Kelly Weill updates the story of the Flat Earth movement, bringing it into the Web and Social Media age, along the way she provides an interesting recap of it’s history. From Victorian grifters like Samuel Rowbothan whose involvement with the Utopian colony, Manera Fen, allowed him to choose an unsuitable site for the settlement just so he could carry out his Flat Earth observations on the Bedford Canal to the notoriously litigious John Hampden who tied alfred Wallace up in court cases for years. Then there’s Wilbur Voliva who ruled the city of Zion, Illinois for decades, turning it into a Theocracy where Flat Earth theory was taught in public schools and elections were rigged. Voliva was media savvy and adapted early to the new medium of radio broadcasting founding the first religious radio station in the U.S. - WCBD. in 1923.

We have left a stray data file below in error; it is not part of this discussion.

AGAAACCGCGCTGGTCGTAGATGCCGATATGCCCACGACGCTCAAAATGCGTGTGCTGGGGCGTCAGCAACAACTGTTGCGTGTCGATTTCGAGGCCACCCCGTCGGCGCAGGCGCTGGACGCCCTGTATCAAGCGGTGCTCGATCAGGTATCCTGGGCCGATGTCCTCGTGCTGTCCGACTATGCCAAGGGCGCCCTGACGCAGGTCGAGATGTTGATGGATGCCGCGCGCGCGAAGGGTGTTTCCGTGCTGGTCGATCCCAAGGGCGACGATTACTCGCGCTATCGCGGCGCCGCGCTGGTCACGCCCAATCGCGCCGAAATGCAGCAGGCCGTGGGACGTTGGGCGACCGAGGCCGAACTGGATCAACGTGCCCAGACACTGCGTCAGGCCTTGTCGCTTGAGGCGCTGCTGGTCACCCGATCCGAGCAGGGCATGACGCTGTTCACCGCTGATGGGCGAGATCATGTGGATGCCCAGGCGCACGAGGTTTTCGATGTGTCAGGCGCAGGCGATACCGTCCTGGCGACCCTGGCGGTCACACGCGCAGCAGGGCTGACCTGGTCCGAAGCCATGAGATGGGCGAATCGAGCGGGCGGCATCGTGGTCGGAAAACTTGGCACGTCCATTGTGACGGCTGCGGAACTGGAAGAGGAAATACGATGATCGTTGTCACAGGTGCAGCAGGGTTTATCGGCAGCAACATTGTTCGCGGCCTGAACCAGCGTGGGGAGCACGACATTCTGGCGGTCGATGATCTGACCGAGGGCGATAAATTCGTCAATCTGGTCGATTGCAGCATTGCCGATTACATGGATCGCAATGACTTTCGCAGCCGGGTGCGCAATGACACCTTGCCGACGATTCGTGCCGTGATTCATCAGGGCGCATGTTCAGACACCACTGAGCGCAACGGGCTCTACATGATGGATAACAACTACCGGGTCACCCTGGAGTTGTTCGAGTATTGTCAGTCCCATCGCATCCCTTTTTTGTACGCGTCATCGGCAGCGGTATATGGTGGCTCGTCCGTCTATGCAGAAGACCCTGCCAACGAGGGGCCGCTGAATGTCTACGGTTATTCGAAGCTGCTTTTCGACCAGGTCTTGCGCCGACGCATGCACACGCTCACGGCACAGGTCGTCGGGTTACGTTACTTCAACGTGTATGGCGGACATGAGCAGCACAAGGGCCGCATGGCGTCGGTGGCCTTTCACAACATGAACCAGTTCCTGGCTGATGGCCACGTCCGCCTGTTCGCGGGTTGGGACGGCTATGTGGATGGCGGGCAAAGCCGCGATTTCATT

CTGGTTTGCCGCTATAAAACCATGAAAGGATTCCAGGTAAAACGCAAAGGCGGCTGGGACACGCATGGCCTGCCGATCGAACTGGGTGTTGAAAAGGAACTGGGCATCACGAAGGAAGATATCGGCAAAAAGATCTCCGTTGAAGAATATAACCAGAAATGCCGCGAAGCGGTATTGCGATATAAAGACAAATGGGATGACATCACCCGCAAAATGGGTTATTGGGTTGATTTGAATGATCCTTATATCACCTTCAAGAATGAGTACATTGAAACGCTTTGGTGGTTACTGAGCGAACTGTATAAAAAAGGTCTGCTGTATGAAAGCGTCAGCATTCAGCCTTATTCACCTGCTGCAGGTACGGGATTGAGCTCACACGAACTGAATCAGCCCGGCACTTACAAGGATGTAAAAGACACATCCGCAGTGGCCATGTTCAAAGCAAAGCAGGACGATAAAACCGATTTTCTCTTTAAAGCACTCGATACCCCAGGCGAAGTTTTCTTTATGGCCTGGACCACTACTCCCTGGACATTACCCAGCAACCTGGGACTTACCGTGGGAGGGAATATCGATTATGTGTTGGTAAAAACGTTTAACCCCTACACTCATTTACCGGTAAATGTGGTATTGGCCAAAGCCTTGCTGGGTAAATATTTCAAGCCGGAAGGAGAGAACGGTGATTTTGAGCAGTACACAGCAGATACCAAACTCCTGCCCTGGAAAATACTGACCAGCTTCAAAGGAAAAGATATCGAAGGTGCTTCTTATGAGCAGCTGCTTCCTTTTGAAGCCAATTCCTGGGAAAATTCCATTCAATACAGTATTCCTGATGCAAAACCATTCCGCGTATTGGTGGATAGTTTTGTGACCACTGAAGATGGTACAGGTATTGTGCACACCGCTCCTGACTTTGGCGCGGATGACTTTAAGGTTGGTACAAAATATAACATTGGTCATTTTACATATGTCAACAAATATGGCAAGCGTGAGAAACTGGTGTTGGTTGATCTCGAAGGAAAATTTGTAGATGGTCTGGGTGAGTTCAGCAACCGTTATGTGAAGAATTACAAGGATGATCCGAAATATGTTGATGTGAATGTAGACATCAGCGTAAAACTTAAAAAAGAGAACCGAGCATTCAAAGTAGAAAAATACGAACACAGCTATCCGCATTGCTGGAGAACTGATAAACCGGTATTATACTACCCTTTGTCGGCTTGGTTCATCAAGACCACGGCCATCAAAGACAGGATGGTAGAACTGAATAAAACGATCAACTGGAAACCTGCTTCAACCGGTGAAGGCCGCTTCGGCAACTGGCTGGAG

Custody of the Flat Earth message fell into the hands of pranksters who set up a fake website in 1998. But Robbie Davidson the founder of the Flat Earth International Conference (FEIC) came to his beliefs via the 9/11 Truther Movement. The Flat Earth Society (FES) itself is more moderate but maintains a low profile online since its rebirth in 2004 .Davison admits that he’s never even met a member of the Society, Rob Skiba who spoke at the 2018 FEIC accused the FES of being a Government run operation,

Online the Flat Earth message co-exists within a morass of Anti-vaxxer, Anti-Semitic and White Supremacist beliefs. Even alien conspiracy theorists upload Flat Earth videos on youtube and run a Flat Earth compound in Brazil, US citizens have moved to this UFO City. Some Flat Earthers believe that a cloned Adolf Hitler lives in New Berlin, Antarctica, others regard the Holocaust as a fakes. There are even Flat Earther Nazi rap songs. The Daily Stormer founder Andrew Anglin started a virtual civil war on the site when he mocked Flat earth beliefs.